Monday, October 17, 2011

What is pseudoscience?

Science as a whole, often states that UFOlogy is a "pseudoscience."

An article in the September 2011 issue of Scientific American (Volume 305 number 3 p.77) about this topic, caught my eye. Written by Michael Shermer (click here) , it looks at the question of pseudoscience. It opens with "Climate deniers are accused of practicing pseudoscience, as are intelligent design creationists, astrologers, UFOlogists..."

Shermer notes that in Massimo Pigliucci's (click here) 2010 book 'Nonsense on stilts' (click here) he writes "...the boundaries separating science, nonscience and pseudoscience are much fuzzier and more permeable than Popper (or, for that matter, most scientists) would have us believe." Popper (click here) famously declared 'falsifiability' as the ultimate criterion of demarcation."

"The problem is that many sciences are nonfalsifible such as...the extraterrestrial hypothesis (click here)  On the last short of searching every planet around every star in every galaxy int he cosmos, can we ever say with certainty that ET's do not exist?"

"Sherman suggests a new test? "...does the revolutionary new idea generate any interest on the part of working scientists for adoption in their research programs, produce any new idea of research, lead to any new discoveries, or influence any existing hypotheses, models, paradigms or worldviews. If not, chances are its a pseudoscience."

Do reader's think that UFOlogy is a pseudoscience?


  1. Ufology is scientific in the basic sense that it is falsifiable: ufology makes positive claims that can, in theory, be disproved.
    The problem is not the claims but the claimants: many of them won't accept disconfirmation of any kind.
    A notorious example is Stanton Friedman's refusal to address the HIPPARCHOS data that demolishes the Hill-Fish map. This has been brought to his attention on multiple occasions (by Martin Shough in 2008 and 2011 on UFO Updates, and again in 2011 by Robert Sheaffer). But Mr. Friedman insists on sticking to 40-year-old data, remaining silent about the recent astronomical findings.
    This is a case of a claim (the Betty Hill map represents a real configuration of neighbouring stars) that can be tested (against stellar coordinates) but the main proponent (Stanton Friedman) has been committed to one data set for so long that he pretends that the new data doesn't exist.

  2. Hiya Pauline, I think ufology is what it is and there's little anyone can do to change it.

    Guys like Shermer have, historically, made it impossible for some subjects to be discussed openly. Ridicule isn't scientific so are fellows like that pseudoscientists? Although I'm not one of them, some would argue that psychology (Shermer's education) is soft, pseudo and overly interpretive.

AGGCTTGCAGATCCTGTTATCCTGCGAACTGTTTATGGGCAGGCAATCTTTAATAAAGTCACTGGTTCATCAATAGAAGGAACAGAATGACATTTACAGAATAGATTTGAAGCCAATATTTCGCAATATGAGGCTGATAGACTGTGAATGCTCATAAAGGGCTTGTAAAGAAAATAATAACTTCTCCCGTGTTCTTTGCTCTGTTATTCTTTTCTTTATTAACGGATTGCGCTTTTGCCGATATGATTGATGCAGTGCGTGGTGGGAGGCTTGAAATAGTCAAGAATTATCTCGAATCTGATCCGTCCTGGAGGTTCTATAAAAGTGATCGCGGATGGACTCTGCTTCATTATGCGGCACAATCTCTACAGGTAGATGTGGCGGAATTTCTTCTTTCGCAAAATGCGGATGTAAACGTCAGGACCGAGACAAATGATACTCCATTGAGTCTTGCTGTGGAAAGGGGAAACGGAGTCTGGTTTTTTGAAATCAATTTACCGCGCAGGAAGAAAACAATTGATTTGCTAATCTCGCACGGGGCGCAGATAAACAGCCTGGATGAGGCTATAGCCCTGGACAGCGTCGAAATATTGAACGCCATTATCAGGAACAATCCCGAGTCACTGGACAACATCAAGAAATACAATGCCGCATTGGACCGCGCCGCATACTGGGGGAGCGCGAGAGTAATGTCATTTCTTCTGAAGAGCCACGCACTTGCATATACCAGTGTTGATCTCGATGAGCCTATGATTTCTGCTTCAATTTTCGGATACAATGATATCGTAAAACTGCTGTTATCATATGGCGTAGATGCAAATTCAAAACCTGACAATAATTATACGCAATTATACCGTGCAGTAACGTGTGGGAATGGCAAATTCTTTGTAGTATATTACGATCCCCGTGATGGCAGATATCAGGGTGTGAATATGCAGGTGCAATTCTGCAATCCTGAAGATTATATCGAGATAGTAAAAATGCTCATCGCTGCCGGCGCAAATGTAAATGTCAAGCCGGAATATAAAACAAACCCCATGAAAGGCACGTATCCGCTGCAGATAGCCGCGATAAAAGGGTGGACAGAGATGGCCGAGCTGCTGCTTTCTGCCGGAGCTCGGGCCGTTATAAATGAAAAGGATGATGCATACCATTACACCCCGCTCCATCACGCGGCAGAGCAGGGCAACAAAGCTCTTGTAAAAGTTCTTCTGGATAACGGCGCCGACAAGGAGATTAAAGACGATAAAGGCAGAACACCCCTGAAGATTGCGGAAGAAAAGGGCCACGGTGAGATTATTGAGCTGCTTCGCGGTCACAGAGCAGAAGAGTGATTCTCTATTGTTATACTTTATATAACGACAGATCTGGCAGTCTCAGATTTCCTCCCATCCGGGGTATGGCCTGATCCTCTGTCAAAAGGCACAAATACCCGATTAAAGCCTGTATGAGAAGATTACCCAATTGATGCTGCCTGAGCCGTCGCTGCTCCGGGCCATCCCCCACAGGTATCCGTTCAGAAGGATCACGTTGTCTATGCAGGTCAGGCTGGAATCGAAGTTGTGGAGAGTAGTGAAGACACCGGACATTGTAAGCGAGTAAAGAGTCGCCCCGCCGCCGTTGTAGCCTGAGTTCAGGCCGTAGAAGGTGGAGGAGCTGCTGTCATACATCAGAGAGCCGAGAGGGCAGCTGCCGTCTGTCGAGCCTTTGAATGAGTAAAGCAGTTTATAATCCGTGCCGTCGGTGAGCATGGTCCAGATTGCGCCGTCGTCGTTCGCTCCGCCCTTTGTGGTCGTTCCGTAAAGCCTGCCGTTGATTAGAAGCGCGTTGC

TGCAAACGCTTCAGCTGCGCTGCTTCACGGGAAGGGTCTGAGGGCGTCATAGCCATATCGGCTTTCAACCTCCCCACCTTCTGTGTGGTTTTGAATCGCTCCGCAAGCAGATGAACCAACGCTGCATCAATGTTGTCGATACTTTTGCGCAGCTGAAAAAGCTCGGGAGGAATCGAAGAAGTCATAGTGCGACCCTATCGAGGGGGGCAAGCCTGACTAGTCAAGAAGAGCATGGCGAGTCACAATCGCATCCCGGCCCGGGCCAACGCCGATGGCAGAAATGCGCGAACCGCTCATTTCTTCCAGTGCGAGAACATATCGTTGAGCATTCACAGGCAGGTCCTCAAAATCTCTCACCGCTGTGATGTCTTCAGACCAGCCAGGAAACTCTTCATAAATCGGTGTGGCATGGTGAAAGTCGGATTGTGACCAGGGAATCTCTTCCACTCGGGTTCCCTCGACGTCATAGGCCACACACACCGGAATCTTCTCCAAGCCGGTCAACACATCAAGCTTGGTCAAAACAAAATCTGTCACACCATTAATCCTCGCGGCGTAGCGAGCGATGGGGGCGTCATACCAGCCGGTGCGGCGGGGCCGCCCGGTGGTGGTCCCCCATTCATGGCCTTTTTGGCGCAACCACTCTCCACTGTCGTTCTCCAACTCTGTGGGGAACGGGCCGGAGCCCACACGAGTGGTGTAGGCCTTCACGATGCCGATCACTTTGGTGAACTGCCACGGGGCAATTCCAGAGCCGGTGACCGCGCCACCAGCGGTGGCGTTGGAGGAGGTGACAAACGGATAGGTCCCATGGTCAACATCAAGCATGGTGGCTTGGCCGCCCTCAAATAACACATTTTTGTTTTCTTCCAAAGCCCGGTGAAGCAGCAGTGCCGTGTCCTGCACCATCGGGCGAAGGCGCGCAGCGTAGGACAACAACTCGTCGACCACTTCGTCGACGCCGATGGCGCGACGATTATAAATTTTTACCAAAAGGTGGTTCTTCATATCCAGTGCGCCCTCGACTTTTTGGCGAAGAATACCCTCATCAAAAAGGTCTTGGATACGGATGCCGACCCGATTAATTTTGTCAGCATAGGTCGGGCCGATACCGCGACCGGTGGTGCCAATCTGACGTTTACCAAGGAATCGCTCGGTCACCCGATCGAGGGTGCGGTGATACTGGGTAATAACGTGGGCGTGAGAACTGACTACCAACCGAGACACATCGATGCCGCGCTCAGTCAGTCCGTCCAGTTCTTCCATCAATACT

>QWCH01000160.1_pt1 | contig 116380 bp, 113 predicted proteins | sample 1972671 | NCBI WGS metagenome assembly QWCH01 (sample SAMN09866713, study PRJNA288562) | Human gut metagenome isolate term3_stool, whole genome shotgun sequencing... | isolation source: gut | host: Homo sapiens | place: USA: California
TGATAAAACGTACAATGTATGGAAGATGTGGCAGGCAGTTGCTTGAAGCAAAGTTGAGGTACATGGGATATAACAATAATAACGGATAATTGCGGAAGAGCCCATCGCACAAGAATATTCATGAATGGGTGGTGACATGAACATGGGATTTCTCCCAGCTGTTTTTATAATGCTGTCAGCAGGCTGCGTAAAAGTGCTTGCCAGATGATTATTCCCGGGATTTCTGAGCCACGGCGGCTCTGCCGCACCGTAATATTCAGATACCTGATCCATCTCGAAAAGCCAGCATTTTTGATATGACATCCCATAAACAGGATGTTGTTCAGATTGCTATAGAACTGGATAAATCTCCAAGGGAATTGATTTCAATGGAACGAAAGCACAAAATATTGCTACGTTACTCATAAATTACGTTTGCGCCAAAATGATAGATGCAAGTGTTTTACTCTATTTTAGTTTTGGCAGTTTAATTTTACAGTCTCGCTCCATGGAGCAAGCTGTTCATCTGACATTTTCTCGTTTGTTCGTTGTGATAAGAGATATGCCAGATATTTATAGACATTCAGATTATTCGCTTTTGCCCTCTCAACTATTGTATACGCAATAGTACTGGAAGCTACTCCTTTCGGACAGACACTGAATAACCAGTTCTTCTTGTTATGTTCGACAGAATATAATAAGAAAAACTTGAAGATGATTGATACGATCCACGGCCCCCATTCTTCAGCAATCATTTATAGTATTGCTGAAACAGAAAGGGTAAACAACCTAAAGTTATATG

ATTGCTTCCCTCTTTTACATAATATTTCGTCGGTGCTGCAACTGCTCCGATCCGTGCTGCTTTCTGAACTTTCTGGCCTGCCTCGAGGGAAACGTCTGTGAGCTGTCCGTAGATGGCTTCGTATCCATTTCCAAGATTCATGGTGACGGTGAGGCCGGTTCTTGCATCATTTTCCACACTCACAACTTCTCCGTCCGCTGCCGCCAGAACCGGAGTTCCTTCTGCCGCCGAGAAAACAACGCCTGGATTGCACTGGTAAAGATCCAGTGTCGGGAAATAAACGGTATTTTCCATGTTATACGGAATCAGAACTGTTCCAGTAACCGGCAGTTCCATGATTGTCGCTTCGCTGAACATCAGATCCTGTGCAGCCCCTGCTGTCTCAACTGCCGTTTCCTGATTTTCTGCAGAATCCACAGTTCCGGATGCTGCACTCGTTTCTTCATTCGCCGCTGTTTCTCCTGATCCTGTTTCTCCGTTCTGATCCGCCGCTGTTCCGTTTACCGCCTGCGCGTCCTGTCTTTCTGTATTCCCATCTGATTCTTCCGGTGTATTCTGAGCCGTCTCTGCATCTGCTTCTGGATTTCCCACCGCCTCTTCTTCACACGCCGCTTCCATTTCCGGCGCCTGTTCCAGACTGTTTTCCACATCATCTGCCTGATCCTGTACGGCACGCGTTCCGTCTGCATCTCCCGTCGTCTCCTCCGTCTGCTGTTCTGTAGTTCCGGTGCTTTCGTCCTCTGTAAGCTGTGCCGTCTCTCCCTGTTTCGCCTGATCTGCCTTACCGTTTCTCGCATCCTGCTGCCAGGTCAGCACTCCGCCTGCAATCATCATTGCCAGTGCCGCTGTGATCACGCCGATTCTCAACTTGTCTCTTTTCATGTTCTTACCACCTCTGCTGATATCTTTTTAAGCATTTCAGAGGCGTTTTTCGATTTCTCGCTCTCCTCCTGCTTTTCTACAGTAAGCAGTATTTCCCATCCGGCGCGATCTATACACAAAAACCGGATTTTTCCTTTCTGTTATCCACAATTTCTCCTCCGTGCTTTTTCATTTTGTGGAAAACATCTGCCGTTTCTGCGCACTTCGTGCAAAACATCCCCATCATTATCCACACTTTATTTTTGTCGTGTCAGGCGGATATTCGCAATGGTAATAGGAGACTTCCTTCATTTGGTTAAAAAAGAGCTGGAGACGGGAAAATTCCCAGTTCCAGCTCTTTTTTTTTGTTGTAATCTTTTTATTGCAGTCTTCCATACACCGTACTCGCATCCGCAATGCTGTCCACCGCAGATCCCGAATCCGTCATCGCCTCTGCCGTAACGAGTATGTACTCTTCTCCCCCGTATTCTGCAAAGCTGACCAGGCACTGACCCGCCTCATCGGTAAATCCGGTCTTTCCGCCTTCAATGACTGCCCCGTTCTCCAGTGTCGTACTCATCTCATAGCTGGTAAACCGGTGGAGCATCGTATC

Likewise, several ufologists are also responsible for the subject being a self-conscious affair. Typically, the higher the profile, the more pseudo the science. Without debunkers, I'd still be unable to talk openly about good cases because of the embarrassment factor being heightened by these, often, ridiculous characters.

    Some of the finest researchers apply scientific methodology but the folk like Shermer won't ever read them because they already *know* it's all BS. I'm thinking of examples like Swords, Tulien, Sturrock and Teodarani...even Hynek.

    So is ufology pseudoscientific? Absolutely partially! :)

    @ Terry - Good call on Shough, he brings a lot to this subject and a witty turn of phrase on the updateslist.

  3. > Shough, he brings a lot to this subject

    I just wish I knew how to pronounce his name!

  4. The biggest problem isn't so much that UFOlogy isn't a science. It's that the science that we need to understand the phenomenon has arrived yet- at least not publicly. Take three important facets of the problem- its connection to psychic phenomena, its shadowing forth of a new physics, and its possible links to human spirituality. I think that some people are getting closer to the physics of it, but as most of us have no idea how psychic phenomena and various spiritual traditions are related, the science is missing;even if we had it, we're still far from the answers.

    Science certainly can be done in this area- photo/video analysis, radar tracking, trace cases- but these things aren't going to tell us what we really want to know. In my case, I want to know who they are, where they're from, and what they're doing. All I have to work with is a monstrous library and a computer. Wish me luck.

    It is sad that the field is so full of embarrassing allies and people making absurd claims but it's up to us to police our own minds. There's a lot of sloppy writing and thinking out there but open-minded AND critical thinkers are in short supply, not that I'm that brilliant myself.